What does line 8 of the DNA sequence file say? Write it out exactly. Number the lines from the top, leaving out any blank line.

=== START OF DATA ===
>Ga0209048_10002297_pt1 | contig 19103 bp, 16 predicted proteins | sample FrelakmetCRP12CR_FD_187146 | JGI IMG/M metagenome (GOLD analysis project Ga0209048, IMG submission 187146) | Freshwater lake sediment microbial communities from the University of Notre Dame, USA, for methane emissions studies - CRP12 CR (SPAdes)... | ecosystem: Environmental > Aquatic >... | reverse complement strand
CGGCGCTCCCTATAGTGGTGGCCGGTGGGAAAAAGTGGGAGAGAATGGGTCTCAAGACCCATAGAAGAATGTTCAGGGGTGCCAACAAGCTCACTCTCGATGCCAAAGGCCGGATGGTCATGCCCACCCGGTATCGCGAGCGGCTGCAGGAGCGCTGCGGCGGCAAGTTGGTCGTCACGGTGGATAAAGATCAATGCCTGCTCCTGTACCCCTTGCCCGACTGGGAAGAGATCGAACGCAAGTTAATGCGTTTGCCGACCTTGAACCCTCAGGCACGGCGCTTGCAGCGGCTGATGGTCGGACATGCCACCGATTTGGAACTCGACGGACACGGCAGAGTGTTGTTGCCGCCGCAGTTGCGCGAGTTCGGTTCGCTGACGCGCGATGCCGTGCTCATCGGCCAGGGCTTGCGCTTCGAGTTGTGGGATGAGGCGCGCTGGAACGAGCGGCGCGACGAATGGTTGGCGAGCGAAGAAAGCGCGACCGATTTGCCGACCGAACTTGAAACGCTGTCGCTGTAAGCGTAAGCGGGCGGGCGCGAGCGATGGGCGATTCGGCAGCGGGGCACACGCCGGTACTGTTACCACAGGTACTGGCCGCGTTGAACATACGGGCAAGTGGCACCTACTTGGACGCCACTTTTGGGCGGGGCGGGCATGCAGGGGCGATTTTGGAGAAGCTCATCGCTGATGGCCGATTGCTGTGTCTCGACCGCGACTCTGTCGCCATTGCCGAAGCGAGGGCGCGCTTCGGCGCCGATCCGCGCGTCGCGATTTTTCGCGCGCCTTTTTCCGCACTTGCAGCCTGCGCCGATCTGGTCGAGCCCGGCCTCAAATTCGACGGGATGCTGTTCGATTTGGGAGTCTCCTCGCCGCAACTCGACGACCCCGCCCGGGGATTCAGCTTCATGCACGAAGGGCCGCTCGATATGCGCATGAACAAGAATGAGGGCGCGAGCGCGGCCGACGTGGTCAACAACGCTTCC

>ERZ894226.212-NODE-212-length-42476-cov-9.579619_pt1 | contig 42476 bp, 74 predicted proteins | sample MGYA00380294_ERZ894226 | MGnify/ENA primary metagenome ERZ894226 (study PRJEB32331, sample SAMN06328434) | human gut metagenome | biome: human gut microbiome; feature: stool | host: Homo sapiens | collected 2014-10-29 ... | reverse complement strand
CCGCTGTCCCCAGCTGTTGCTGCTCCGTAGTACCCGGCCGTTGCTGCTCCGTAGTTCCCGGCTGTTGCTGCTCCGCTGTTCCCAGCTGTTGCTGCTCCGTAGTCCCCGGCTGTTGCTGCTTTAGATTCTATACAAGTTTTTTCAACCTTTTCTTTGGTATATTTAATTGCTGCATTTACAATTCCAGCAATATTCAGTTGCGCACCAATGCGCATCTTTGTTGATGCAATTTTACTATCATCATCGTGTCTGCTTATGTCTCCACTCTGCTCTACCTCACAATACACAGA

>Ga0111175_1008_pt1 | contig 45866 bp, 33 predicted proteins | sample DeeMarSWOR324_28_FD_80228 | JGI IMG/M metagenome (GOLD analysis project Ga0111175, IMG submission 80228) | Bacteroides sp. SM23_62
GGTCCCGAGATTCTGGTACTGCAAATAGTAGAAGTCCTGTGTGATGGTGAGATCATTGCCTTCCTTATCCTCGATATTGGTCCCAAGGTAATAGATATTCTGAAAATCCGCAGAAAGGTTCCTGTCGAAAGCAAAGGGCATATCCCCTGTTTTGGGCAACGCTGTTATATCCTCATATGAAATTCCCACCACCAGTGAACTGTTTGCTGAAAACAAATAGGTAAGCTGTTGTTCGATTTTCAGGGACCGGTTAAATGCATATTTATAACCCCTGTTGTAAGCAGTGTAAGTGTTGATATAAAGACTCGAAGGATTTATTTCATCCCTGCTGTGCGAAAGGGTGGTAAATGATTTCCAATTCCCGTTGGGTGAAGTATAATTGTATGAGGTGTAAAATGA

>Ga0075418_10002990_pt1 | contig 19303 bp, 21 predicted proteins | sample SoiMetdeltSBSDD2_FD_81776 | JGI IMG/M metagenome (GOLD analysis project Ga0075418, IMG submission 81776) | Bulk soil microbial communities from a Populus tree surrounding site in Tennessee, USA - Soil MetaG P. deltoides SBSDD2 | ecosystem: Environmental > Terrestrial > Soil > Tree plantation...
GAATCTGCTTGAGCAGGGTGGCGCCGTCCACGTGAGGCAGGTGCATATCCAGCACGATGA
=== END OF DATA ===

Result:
GAATCTGCTTGAGCAGGGTGGCGCCGTCCACGTGAGGCAGGTGCATATCCAGCACGATGA